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Regional cuisines have suddenly started to blossom in the last couple of years. The emphasis has shifted from Chinese or Italian food to more locally available treats. Parsi Cuisine is one such regional cuisine that has its fair share of enthusiasts that enjoy the food. Sadly, it never goes beyond a few popular dishes. Chances are, you've never ever eaten or even heard about Parsi food like dhansak, sali boti, patra ni macchi and lagan nu custard. Apart from several other dishes, it's the Parsi desserts that people are yet to discover and embrace. The Lagan Nu Custard (Custard served traditionally at weddings) is by far the most popular. It’s a creamy custard full of nuts and a delight to eat. One of the tastiest custards can be found at Belgaum Ghee Depot in Nana Chowk or at any Parsi wedding on the dinner menu.
Sagan no Sev is fried vermicelli generously cooked in ghee and a mix of dry fruits and nuts and is served at any auspicious occasion. While traditionally it is eaten on its own, most Parsi folks enjoy it with a scoop of chilled sweetened dahi. Every birthday, anniversary, wedding day or celebration, this sev is made with much excitement. The Sagan no Sev is available at RTI outlets in the city and incase it isn't there on a particular day you can place an order.
Chapat is what is best described as a Parsi-styled crepe. It is a mix of eggs, flour, nutmeg, cardamom, sugar and milk whisked into a thin batter and spread out over a heated pan and cooked much like a French crepe or a very thin dosa even. Chapats are sweeter and thinner than a regular pancake and served at tea time or for dessert. While eaten plain they are a treat but a lot will further garnish these with jams, jellys honey or whip cream - much like a regular crepe or pancake. Chapats can be found at RTI and their outlets across the city but the very best are found at P.A.C. in Nana Chowk that serve plenty of traditional Parsi meals and snacks.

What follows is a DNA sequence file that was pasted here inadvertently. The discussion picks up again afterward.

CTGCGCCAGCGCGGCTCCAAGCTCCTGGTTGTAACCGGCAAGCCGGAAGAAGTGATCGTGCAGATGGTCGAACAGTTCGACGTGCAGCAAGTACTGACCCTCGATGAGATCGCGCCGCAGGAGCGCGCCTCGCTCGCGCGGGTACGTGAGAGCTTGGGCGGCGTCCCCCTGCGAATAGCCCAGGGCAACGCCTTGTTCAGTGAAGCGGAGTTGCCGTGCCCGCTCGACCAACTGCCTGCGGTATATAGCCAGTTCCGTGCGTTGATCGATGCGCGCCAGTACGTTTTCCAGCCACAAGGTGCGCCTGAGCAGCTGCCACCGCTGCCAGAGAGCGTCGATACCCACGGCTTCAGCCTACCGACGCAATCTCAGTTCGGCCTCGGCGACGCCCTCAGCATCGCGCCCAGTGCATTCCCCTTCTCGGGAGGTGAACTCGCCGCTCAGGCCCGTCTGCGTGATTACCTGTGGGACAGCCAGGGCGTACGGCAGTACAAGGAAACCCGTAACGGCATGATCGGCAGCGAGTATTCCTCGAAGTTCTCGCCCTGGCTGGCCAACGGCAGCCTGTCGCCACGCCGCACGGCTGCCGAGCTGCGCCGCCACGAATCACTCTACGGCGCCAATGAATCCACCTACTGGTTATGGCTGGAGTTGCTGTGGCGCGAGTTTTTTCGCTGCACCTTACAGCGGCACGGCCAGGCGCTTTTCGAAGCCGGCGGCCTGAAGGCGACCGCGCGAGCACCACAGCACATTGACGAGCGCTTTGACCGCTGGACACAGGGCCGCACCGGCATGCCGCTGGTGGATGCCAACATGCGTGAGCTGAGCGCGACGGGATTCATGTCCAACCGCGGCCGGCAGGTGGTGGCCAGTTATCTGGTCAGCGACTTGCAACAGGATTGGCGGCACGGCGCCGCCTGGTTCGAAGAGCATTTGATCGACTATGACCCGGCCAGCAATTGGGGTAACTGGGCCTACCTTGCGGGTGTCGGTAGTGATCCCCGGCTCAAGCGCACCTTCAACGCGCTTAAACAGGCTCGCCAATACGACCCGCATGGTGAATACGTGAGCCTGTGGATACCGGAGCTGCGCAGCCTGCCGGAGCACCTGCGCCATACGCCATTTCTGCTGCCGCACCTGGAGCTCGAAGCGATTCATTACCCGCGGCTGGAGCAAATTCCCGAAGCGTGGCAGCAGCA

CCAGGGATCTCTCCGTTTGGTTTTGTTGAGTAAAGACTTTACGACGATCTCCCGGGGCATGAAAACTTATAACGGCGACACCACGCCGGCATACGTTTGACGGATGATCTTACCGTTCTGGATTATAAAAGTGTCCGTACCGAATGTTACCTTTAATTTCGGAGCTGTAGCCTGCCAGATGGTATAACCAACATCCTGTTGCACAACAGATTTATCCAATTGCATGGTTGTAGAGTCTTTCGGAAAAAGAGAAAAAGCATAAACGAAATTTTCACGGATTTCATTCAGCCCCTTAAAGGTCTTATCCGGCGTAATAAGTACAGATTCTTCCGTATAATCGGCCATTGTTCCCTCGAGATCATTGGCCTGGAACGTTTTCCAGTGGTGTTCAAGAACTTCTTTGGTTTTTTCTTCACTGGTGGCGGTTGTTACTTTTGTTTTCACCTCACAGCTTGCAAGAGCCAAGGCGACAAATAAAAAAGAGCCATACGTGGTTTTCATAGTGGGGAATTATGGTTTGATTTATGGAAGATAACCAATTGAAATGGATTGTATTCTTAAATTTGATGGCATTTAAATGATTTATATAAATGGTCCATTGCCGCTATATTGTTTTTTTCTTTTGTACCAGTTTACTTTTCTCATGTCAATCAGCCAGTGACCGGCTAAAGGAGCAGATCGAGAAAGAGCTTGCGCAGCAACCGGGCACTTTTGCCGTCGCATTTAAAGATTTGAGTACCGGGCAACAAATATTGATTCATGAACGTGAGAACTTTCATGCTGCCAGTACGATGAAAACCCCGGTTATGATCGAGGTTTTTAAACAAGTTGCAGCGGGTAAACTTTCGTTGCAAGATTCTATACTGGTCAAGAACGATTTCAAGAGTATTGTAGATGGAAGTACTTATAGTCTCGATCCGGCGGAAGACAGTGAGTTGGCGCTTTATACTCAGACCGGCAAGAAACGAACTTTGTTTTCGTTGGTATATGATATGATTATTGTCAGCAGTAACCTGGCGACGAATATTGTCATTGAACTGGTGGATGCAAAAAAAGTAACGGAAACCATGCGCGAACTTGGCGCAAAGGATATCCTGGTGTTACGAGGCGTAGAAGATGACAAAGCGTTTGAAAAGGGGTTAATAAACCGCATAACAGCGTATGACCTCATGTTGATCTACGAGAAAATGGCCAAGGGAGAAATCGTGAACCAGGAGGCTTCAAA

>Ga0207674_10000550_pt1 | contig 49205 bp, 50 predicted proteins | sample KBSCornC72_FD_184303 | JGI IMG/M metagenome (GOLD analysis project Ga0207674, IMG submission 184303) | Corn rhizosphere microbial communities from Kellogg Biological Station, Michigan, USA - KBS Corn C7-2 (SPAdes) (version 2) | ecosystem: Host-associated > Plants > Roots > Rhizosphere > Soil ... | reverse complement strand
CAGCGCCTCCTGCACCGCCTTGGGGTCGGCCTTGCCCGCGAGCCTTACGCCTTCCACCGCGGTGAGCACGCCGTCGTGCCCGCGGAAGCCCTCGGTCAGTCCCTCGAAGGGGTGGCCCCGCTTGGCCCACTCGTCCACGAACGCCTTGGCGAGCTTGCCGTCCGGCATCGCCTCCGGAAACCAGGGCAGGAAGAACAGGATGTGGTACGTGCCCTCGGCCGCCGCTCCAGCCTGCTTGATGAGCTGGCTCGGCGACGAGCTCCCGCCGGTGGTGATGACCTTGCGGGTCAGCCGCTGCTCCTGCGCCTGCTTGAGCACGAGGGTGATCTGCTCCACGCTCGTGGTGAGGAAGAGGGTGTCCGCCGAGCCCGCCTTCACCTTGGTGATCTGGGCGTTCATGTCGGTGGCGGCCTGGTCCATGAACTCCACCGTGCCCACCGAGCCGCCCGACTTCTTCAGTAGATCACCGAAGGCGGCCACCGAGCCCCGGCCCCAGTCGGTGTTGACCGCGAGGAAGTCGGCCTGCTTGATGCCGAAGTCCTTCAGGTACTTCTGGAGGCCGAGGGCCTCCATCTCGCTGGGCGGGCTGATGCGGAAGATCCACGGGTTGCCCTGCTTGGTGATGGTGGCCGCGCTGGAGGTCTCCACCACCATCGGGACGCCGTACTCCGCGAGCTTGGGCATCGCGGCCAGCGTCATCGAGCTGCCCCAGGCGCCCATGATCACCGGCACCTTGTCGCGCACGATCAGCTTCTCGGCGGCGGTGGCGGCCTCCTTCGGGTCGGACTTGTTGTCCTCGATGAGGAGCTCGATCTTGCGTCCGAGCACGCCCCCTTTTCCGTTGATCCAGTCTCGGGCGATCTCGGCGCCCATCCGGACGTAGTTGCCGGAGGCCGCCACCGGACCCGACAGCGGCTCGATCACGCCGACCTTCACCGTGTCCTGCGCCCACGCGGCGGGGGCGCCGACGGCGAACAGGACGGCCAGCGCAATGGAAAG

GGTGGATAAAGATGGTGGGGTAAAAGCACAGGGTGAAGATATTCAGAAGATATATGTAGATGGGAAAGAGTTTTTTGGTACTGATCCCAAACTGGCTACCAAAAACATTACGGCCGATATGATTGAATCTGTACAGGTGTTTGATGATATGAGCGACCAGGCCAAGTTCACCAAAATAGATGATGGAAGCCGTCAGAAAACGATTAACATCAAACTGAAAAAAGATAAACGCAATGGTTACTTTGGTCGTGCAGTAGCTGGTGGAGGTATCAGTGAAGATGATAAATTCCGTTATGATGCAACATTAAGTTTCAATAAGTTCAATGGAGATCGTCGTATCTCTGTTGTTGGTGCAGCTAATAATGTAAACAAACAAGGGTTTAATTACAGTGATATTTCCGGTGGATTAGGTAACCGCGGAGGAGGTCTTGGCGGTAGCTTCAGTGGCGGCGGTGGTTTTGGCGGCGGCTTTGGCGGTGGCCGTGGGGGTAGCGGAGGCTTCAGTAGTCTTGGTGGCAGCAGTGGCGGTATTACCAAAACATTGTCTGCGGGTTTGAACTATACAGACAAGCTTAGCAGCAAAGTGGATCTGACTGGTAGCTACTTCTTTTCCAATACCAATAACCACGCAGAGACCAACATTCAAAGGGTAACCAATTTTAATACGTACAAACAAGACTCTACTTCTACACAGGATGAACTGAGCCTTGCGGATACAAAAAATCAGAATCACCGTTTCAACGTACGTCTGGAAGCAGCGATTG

Ravo is a semolina dessert that once again is usually made on a special occasion and usually referred to as Sagan no Ravo. It is similar to sheera but the Parsis add a bit of vanilla to flavour it further. Ravo is slightly difficult to get from a regular shop but well known caterers Rhea and Kurush Dalal of Katy's Kitchen take orders for Ravo.
Malido is another sweet dish that not too many people are aware of. You'll find it in most Parsi houses and is often placed along with fruit during prayer time, almost like an equivalent of prashad during a puja. Malido is usually made by the priest’s wife and is best when made at home. It's a heavy dish and can't all be eaten at one go. It has semolina, flour, sugar, ghee, eggs, khoya, saffron, rosewater, vanilla essence and chopped nuts. It is absolutely delicious and if you can’t get hold of a Parsi friend to get some for you then ask any of the Parsi food caterers and order some.
Note - P.A.C and RTI are two such outlets that have a detailed monthly menu of different types of Parsi food and almost everything is available there. In case it isn't you can always place and order and they will make it for you.
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